WASHINGTON: The United States on Saturday (Feb 27) authorised Johnson & Johnson's COVID-19 vaccine for emergency use, giving the nation a third shot to battle the outbreak that has killed more than 500,000 Americans.
The single-shot vaccine is highly effective in preventing severe COVID-19, including against newer variants, the Food and Drug Administration (FDA) said before approving it.
"The authorisation of this vaccine expands the availability of vaccines, the best medical prevention method for COVID-19, to help us in the fight against this pandemic," said the US regulator's acting director Janet Woodcock.
The FDA announced the emergency use authorisation for adults aged 18 and older following Friday's unanimous endorsement by the agency's panel of outside experts.
In large clinical trials, the vaccine's efficacy against severe disease was 85.9 per cent in the United States, 81.7 per cent in South Africa, and 87.6 per cent in Brazil.
Overall, among 39,321 participants across all regions, the efficacy against severe COVID-19 was 85.4 per cent, but it fell to 66.1 per cent when including moderate forms of the disease.
Crucially, analyses of various demographic groups revealed no marked differences across age, race or people with underlying conditions.
US President Joe Biden hailed the "exciting" announcement but warned the nation could not let its guard down.
"This is exciting news for all Americans, and an encouraging development in our efforts to bring an end to the crisis," Biden said in a statement after the J&J vaccine got the green light.
"But we cannot let our guard down now or assume that victory is inevitable."
HOW DOES IT DIFFER FROM THE PFIZER AND MODERNA VACCINES?
The Pfizer-BioNTech and Moderna vaccines use new messenger RNA technology to create an immune response and both require two shots. The J&J vaccine involves a more conventional approach, using a common cold virus to introduce coronavirus proteins into cells to trigger an immune response.
The vaccine remains stable for at least three months at normal refrigerator temperatures, while the Moderna vaccine must be shipped frozen and the Pfizer-BioNTech option must be shipped and stored at even colder sub-Arctic temperatures.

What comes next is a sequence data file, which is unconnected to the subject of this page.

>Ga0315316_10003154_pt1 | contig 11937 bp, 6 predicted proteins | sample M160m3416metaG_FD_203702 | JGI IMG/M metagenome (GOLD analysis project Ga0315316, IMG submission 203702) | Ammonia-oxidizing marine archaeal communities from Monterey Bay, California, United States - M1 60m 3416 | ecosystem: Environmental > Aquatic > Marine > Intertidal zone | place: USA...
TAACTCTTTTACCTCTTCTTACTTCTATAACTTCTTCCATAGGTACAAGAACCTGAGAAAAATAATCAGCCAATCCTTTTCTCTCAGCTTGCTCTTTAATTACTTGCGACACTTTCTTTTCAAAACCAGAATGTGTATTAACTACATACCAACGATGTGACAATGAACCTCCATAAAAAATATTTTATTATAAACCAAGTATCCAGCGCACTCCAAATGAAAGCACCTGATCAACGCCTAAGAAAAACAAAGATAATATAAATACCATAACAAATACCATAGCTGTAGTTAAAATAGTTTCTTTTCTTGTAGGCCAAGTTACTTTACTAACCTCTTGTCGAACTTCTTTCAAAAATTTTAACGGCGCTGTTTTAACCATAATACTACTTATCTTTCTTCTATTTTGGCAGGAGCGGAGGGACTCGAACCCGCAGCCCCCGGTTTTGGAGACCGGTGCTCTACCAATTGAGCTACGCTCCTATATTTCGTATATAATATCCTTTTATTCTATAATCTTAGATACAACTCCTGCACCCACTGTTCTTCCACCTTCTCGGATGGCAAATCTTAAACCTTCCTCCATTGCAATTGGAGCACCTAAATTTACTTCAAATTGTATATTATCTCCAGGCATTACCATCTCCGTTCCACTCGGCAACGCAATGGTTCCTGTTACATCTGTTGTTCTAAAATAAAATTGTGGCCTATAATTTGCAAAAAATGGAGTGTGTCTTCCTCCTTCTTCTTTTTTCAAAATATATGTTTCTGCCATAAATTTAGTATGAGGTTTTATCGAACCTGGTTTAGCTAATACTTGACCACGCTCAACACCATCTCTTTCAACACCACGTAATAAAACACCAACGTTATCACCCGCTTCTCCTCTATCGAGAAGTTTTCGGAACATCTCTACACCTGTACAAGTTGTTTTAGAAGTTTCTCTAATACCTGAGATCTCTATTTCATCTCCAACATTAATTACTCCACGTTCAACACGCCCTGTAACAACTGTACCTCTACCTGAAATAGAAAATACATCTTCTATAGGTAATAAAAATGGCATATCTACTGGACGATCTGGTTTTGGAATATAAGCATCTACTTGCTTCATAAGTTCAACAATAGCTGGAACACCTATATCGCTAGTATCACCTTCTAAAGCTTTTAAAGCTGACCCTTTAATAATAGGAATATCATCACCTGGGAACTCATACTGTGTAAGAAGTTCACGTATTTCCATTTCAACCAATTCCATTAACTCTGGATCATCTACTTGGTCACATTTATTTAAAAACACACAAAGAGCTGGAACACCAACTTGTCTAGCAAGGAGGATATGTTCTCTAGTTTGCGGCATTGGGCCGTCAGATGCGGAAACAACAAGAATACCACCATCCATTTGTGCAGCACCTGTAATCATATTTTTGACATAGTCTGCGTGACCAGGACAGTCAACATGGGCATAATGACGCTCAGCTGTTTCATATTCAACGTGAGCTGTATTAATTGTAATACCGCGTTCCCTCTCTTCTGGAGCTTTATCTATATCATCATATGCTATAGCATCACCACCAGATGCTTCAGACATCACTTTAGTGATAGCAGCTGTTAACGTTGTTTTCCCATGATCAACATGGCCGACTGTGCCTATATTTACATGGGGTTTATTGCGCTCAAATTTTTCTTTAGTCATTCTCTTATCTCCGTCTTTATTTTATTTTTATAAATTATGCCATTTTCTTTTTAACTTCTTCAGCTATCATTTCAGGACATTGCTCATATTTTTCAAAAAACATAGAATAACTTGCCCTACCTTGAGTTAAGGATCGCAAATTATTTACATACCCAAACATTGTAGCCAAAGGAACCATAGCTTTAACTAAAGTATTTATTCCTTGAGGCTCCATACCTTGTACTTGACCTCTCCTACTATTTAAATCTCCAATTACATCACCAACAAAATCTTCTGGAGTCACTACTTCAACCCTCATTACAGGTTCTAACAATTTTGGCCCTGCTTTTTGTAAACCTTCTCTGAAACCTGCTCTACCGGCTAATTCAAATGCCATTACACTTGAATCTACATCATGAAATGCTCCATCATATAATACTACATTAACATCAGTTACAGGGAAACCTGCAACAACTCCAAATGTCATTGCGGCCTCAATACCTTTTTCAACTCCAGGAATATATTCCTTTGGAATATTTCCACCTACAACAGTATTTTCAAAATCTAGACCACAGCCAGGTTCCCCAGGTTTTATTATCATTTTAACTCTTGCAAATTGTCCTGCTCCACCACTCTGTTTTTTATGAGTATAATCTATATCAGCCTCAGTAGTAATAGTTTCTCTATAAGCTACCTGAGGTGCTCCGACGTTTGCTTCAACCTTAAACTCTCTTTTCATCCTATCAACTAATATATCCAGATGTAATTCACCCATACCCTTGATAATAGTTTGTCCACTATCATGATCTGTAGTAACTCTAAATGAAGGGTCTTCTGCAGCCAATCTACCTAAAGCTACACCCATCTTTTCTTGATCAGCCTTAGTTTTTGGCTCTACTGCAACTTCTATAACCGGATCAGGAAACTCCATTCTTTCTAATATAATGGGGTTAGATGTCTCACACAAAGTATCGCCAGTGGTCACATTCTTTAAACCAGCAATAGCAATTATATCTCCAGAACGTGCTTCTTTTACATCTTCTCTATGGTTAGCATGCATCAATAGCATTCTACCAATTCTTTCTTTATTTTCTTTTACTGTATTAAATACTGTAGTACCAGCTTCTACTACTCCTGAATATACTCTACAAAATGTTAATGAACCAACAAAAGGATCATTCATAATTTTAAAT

These factors make it easier to vaccinate larger numbers of people, even in areas with poor transportation and storage infrastructure.
Pfizer-BioNTech and Moderna vaccines were about 94 per cent to 95 per cent effective in trials conducted in the United States where variants were not circulating.
Both mRNA vaccines showed higher efficacy rates in their trials than J&J's vaccine, but experts cautioned against drawing too much of a distinction between the vaccines because the trials had different endpoints and J&J's was conducted while highly transmissible new variants of the virus were circulating.
Novavax, which is testing its vaccine in South Africa, said it was 60 per cent effective at preventing mild, moderate and severe COVID-19 in patients who did not have HIV. It said about 90 per cent of cases in the study involved the new South African variant. The mid-stage South Africa trial included 4,400 patients.
The vaccine developed by AstraZeneca with Oxford University provided only minimal protection against mild-to-moderate COVID-19 from the South African variant in a relatively small trial. There was no data yet on its effectiveness in preventing severe disease in people who were infected by the variant because the study involved mostly young adults not considered to be at high risk for serious illness.
J&J expects to produce at least a billion doses of its vaccine in 2021 and has signed supply deals for most of that.
The United States agreed to pay more than US$1 billion for 100 million doses and may purchase an additional 200 million doses.
Other deals include 22 million doses for Mexico, 9 million for Colombia, 30 million to the UK, 4 million to South Korea and 400 million for the European Union. It plans to supply 500 million to poorer countries, working with the COVAX alliance.